4. Look Forward to Looking Back. Some of our most challenging moments with our children make the best anecdotes as time goes by. Take yourself out of the present long enough to think about how you’d like the story to play out – for posterity.

5. Anger Follows Frustration. Pay attention to your daughter’s signs of mounting frustration so you can help her overcome or abandon an obstacle. Don’t frustrate her further by becoming an obstacle yourself!

6. Appreciate the Process. Put her experience into words as if you were quietly narrating a golf match. “Yes, we are all out of peas but there are two other green vegetables on the table. Dad and I are going to have this baked fish but there are hardboiled eggs in the fridge. Let’s see what you are going to choose for a vegetable and a protein.” Rather than engage in an escalating power struggle, passively observe as she works through this disappointment to find a solution for herself.

7. They’re Her Emotions. Acknowledge her emotional state for what it is – an intense encounter with sadness, anger, fear, or happiness. Emotional expression is how a person communicates her inner experience. Let’s say she climbs the ladder of a six-foot sliding board and changes her mind about sliding down. Her fear is real to her. Your thoughts about the safety of the slide, or fears that you have overcome, are irrelevant. While she may be asking for your help, expressing her emotions to you is not an invitation to make this about you.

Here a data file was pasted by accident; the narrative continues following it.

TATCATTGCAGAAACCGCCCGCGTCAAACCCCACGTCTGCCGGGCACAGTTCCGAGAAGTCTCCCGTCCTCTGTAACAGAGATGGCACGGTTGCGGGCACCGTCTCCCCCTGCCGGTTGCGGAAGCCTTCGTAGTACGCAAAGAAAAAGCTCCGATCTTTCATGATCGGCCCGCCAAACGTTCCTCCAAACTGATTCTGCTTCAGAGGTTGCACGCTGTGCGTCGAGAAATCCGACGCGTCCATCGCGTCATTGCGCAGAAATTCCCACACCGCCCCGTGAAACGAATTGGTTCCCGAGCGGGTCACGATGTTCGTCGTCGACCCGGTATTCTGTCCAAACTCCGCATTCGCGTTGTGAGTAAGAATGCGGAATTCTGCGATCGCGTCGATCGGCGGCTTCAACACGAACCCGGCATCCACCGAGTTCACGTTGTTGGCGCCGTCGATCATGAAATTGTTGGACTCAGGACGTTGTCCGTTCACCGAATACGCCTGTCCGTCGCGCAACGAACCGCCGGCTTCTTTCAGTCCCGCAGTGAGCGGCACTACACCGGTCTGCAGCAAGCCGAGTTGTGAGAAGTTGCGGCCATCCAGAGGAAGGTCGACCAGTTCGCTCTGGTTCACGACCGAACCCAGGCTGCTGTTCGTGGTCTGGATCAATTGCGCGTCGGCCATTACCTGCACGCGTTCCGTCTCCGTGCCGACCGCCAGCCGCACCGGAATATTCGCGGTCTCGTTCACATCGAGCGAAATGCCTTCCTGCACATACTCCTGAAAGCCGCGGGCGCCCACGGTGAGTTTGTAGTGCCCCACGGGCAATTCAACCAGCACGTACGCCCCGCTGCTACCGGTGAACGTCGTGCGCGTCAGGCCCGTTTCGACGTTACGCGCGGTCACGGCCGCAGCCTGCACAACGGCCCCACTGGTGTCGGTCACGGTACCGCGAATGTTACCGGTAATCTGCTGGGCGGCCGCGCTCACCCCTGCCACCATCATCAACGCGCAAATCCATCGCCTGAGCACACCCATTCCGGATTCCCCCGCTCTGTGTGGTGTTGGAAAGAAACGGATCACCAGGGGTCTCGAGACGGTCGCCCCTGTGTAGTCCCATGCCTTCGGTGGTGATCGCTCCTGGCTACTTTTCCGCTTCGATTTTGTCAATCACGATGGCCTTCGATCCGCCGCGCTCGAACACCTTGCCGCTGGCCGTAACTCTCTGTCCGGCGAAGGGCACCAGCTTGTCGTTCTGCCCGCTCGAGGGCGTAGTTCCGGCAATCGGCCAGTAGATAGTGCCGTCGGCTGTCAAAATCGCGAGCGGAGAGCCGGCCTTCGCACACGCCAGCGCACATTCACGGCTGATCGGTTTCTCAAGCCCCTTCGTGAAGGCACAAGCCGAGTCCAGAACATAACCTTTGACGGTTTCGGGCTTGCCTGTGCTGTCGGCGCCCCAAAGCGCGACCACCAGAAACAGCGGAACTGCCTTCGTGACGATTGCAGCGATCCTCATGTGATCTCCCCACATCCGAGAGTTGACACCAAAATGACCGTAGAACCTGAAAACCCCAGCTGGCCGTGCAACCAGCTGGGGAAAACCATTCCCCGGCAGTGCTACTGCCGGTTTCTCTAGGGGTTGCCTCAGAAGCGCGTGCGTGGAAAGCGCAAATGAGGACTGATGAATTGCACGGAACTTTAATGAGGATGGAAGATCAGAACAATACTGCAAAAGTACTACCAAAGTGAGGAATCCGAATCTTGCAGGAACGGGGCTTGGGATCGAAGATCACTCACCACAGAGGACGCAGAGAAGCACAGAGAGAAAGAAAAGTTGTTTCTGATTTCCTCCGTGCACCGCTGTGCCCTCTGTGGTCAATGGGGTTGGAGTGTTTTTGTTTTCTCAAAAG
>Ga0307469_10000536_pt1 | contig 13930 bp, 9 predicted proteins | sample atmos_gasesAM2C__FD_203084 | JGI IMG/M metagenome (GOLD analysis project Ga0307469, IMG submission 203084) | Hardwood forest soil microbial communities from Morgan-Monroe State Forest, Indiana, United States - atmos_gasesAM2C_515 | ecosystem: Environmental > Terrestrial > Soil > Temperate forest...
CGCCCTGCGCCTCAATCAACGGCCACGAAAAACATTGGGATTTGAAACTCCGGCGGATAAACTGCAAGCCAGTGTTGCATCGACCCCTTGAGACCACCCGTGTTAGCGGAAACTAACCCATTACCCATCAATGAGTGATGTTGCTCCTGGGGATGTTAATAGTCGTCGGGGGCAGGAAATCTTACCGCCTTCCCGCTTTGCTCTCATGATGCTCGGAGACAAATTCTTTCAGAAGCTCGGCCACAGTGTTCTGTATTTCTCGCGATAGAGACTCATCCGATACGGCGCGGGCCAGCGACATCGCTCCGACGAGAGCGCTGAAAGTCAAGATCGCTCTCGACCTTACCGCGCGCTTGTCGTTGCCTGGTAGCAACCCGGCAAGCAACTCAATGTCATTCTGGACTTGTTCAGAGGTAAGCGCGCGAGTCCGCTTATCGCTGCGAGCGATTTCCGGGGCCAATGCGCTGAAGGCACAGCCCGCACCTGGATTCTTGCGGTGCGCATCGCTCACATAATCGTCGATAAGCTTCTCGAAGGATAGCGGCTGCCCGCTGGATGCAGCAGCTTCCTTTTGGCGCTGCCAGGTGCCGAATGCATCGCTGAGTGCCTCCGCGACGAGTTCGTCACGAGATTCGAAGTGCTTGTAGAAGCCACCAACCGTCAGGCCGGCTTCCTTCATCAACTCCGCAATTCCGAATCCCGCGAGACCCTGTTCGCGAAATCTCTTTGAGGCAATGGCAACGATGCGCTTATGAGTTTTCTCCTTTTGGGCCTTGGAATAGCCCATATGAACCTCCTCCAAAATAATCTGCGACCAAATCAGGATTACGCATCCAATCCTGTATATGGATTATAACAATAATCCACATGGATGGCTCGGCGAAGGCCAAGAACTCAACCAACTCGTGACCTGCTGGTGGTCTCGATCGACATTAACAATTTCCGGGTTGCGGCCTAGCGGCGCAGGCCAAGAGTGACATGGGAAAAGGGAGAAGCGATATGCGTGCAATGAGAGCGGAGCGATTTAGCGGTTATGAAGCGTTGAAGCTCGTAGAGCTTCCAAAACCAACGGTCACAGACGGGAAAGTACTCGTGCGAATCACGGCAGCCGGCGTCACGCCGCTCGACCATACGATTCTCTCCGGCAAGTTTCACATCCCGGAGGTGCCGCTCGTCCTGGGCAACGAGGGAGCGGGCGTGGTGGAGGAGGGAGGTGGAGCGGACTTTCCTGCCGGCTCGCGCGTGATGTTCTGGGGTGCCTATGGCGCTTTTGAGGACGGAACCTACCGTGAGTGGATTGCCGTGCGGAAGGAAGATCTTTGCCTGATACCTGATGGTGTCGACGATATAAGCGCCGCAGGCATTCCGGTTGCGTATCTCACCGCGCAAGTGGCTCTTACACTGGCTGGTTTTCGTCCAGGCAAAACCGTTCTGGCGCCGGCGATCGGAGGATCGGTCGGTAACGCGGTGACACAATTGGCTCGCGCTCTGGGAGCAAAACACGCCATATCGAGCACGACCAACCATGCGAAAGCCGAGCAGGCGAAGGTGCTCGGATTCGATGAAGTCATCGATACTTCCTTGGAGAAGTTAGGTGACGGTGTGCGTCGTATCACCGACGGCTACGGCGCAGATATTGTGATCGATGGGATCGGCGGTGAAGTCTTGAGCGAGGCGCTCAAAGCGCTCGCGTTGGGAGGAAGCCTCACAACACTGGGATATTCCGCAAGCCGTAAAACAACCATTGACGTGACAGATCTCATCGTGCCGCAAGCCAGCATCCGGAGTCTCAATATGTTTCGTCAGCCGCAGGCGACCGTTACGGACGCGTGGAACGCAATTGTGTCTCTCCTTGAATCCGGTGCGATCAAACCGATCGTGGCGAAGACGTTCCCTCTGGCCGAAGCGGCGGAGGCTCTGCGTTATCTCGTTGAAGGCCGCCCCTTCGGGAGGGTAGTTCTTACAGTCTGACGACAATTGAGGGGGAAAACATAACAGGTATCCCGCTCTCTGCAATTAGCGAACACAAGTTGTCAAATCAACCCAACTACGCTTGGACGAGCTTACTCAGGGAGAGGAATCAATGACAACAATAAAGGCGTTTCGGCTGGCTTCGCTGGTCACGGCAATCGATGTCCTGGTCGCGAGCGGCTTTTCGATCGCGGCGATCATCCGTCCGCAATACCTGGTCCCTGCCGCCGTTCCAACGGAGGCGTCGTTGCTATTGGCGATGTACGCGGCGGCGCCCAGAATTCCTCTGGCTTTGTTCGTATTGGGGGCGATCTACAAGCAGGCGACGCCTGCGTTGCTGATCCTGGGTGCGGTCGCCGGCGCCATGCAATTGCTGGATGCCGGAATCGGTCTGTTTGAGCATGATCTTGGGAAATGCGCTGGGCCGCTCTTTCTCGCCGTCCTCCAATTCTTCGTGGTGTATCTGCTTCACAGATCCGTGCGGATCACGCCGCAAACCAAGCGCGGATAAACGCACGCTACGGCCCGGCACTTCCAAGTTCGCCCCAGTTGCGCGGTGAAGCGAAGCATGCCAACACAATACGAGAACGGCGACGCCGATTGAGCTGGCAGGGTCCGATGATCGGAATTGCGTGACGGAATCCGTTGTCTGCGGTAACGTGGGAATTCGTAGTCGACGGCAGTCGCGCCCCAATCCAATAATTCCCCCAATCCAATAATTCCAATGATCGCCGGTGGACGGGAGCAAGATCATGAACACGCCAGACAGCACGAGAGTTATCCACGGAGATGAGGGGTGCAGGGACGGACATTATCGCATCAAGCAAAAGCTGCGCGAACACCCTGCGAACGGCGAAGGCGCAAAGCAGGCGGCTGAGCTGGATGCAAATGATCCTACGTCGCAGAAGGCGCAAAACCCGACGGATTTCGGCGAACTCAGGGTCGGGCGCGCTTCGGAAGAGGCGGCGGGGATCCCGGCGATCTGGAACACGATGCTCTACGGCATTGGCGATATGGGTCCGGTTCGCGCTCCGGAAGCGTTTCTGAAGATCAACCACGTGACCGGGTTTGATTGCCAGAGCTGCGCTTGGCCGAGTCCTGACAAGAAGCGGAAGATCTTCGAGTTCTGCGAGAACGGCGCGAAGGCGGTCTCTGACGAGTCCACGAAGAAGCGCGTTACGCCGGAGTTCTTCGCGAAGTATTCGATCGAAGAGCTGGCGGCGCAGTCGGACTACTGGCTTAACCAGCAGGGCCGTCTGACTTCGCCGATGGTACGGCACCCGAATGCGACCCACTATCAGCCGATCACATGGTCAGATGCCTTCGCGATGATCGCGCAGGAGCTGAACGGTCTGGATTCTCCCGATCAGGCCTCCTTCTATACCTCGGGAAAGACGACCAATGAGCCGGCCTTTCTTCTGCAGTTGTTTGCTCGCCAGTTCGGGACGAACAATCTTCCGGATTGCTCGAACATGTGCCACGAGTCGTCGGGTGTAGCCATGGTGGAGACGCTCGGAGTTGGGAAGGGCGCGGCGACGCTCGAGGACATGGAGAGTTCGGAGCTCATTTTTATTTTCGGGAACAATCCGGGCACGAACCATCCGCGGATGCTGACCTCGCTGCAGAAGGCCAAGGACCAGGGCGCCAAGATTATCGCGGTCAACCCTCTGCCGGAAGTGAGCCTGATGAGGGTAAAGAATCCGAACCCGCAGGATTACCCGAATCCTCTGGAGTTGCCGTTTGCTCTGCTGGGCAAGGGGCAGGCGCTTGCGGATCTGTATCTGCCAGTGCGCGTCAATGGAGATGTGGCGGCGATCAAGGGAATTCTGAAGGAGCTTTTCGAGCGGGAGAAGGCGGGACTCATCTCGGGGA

8. You Have Emotions Too. Are her emotions making you angry? As an adult, you have a much better capacity to mentally move away from the moment. Promise yourself some time off in the very near future. Plan an energy release for yourself – a walk, a workout, etc. Tap out a text to a supportive friend.

9. Big Picture. Frequent strong emotions can be the result of high stress. Lack of sleep, insufficient exercise, inconsistent discipline, overscheduling, and other conditions of stress may be to blame. Take some time to evaluate changes that could be made for a calmer life for your family.

10. Walk Away. It is perfectly appropriate at times to remove yourself as the audience of a child’s emotional outburst. This is especially apt if your reaction might be to criticize her for having an emotion in the first place. However, continually discounting, ignoring or criticizing her expressions of emotion can damage her ability to express and respond to emotions in the future.

Emotions aren’t right or wrong, they just are. When you make that the standard for your family, your daughter will learn the resilience that comes from facing her emotions appropriately.

Dr. Debbie

Deborah Wood is a child development specialist in Annapolis. She has a doctorate in Human Development from the University of Maryland at College Park and is founding director of the Chesapeake Children's Museum. Long-time fans and new readers can find many of her "Understanding Children" columns archived on the Chesapeake Family Magazine website. You can find her online at